In the 2nd half of the 18th century Rev. Gilbert White in “The Natural History of Selborne” made note of the increased consumption of vegetables by ordinary country people in the south of England.
|Cauliflower, tomato, turnips, beans et al|
To which he recorded ‘that potatoes had only been added during the reign of George III (1738 – 1820).
Green-stalls in cities now support multitudes in comfortable state, while gardeners get fortunes!!’
In Elizabeth I’s reign 1588 was the year that the first recorded Brussels sprout was used as a trimming ... (I love me my sprouts!)
Yet vegetables, known as “worts”, were recorded in the 12th century ... a meat roll: “Boyl a Flank with worts” ... a deboned mutton flank, flavoured with salt and pepper, and powdered spice – lightly roll and leave to ‘marinade’.
Next day take young turnips, parsnips and young onions as needed... cut them small, pressing over the meat, sprinkle with thyme, parsley, and a suspicion of rosemary or mint. Tie rolled flank, place in a cloth and simmer gently in the bone broth.
|Green Space Landscape - vegetable plot|
To serve unroll, spread with vegetables, and extra cabbage lightly stewed in butter and milk ... pour over some of the juices, then serve with thick breads and the remainder ‘gravy’.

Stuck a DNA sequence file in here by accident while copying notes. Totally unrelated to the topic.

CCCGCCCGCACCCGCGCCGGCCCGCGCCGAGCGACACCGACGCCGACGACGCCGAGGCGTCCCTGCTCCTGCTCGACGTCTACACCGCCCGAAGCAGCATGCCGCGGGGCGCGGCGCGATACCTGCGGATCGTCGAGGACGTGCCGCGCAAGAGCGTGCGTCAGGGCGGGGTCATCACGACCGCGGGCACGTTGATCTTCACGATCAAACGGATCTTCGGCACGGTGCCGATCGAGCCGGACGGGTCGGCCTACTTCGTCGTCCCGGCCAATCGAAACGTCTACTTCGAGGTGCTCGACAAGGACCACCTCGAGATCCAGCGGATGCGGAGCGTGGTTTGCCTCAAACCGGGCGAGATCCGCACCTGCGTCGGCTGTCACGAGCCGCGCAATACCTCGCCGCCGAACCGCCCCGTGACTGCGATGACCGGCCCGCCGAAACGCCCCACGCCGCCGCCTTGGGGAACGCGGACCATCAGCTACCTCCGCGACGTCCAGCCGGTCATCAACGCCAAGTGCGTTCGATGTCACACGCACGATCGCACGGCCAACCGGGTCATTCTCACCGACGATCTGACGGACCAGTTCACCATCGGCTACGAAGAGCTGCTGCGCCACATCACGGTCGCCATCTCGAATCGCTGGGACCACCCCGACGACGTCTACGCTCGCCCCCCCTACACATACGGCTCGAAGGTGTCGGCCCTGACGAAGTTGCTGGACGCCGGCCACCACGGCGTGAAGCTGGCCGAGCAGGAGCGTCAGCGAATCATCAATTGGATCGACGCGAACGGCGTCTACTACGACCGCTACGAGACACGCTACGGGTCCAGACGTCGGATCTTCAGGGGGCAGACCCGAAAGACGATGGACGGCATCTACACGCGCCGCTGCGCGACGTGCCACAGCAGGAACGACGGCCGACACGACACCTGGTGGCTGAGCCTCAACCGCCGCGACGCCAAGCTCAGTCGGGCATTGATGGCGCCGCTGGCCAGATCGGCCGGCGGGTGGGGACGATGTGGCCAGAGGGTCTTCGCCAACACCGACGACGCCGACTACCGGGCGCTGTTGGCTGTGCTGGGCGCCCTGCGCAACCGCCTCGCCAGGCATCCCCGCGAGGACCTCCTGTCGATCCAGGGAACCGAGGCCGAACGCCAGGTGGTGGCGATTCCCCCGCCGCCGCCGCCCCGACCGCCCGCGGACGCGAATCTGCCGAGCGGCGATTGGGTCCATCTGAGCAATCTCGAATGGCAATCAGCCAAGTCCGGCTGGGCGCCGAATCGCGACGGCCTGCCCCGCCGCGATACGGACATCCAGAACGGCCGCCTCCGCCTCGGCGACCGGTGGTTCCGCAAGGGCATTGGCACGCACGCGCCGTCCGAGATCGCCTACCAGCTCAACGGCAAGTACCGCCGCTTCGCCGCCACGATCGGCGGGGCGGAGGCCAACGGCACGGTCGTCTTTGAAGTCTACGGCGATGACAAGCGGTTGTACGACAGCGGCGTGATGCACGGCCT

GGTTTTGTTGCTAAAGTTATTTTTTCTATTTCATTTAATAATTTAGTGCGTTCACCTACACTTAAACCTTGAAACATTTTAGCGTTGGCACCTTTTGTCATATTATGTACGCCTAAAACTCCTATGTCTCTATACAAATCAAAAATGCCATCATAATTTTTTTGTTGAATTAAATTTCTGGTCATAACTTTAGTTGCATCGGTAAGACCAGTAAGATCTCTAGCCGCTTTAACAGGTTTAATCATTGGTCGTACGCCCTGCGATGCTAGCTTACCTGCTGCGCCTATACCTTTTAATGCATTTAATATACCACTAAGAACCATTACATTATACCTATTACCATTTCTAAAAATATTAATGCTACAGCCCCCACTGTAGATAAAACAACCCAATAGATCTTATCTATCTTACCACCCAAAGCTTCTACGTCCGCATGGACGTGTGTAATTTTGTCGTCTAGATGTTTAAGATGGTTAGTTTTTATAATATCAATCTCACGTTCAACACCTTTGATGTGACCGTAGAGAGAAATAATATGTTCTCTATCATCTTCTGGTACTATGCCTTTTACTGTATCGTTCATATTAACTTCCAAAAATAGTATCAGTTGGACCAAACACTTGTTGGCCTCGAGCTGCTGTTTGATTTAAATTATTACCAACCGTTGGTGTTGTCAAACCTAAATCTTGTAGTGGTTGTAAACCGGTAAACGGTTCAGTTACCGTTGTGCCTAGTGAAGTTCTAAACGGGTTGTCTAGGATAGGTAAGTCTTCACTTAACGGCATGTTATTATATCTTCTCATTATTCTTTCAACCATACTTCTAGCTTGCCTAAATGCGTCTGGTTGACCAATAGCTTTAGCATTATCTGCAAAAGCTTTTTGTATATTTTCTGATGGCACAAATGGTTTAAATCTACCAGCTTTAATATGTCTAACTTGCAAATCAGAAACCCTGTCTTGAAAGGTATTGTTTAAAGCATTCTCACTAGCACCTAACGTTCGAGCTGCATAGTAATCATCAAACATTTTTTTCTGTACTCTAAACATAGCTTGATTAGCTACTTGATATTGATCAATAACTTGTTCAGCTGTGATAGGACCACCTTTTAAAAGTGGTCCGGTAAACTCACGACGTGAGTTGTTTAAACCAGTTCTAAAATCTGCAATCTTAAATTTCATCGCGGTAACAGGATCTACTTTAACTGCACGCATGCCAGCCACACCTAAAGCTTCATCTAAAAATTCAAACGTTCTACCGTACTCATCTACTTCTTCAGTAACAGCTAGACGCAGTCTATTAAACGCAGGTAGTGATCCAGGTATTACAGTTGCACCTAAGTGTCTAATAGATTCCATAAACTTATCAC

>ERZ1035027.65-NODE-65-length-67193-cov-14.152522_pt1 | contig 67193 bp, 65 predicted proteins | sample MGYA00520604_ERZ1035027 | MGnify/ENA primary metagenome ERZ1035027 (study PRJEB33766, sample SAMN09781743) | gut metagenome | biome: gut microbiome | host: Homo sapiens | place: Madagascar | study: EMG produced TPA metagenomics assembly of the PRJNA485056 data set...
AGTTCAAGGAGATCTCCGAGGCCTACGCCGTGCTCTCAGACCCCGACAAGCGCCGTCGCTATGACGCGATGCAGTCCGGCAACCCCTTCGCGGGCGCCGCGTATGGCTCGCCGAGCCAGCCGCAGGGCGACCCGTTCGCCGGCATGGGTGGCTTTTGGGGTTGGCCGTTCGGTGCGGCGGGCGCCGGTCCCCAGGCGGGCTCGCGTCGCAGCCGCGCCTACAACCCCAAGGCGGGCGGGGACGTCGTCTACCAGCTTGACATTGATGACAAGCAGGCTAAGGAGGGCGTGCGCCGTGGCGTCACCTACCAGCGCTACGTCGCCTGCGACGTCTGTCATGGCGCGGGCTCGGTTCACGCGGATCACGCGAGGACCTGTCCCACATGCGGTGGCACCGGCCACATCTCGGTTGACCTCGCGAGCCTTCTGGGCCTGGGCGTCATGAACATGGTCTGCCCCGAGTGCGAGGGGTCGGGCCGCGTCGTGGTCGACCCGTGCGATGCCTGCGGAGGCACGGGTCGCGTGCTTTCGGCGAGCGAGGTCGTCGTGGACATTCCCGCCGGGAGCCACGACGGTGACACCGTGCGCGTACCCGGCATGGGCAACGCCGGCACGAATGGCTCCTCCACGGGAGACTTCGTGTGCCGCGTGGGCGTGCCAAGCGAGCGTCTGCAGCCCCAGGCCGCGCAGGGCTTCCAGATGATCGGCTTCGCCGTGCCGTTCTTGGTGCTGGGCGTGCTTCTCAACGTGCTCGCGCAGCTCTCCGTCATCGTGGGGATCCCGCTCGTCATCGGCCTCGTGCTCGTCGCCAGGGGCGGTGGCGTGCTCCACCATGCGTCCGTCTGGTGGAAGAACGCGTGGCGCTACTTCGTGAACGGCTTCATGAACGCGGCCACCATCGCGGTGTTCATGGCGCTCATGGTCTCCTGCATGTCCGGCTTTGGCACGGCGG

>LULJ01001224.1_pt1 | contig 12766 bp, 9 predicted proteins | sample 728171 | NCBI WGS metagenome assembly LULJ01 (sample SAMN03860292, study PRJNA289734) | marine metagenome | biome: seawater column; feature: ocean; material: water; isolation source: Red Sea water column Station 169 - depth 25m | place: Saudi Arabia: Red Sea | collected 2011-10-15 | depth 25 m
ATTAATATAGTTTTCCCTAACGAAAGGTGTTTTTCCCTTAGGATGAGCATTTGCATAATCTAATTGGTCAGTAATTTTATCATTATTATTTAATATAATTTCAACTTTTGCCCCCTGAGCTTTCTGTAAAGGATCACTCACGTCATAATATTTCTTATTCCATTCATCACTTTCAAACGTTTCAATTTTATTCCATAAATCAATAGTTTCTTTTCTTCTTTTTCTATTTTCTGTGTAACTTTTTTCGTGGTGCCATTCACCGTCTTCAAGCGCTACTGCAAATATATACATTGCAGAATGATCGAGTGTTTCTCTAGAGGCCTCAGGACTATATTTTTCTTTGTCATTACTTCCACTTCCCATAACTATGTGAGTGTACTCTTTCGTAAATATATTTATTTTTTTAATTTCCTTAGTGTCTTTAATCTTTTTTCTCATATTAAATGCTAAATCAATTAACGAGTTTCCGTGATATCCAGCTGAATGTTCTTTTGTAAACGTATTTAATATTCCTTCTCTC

|Leafy greens and vegetables|
Hedgeroll is another early version of serving vegetables ... young vegetables rolled into a thin pastry crust ...
The word had been around for a long time in the sense of 'animal, vegetable and mineral', but not until the mid 1700s did it come to be used in this new specific way, to describe ‘herbs and roots grown for food’.
Green herbs, for the service of man ... the simplers had experimented with tasting, the gardeners started to grow them, and poor man needed to eat – greens became acceptable on the meal table.
|A selection of colourful vegetables|
None more so now in the 21st century ... as we realise the importance of fresh vegetables – both raw and cooked as delicious dishes in their own right ...
That is V for Vegetables from Aspects of British Cookery
Green Space Landscape – vegetable plot ... grow your own
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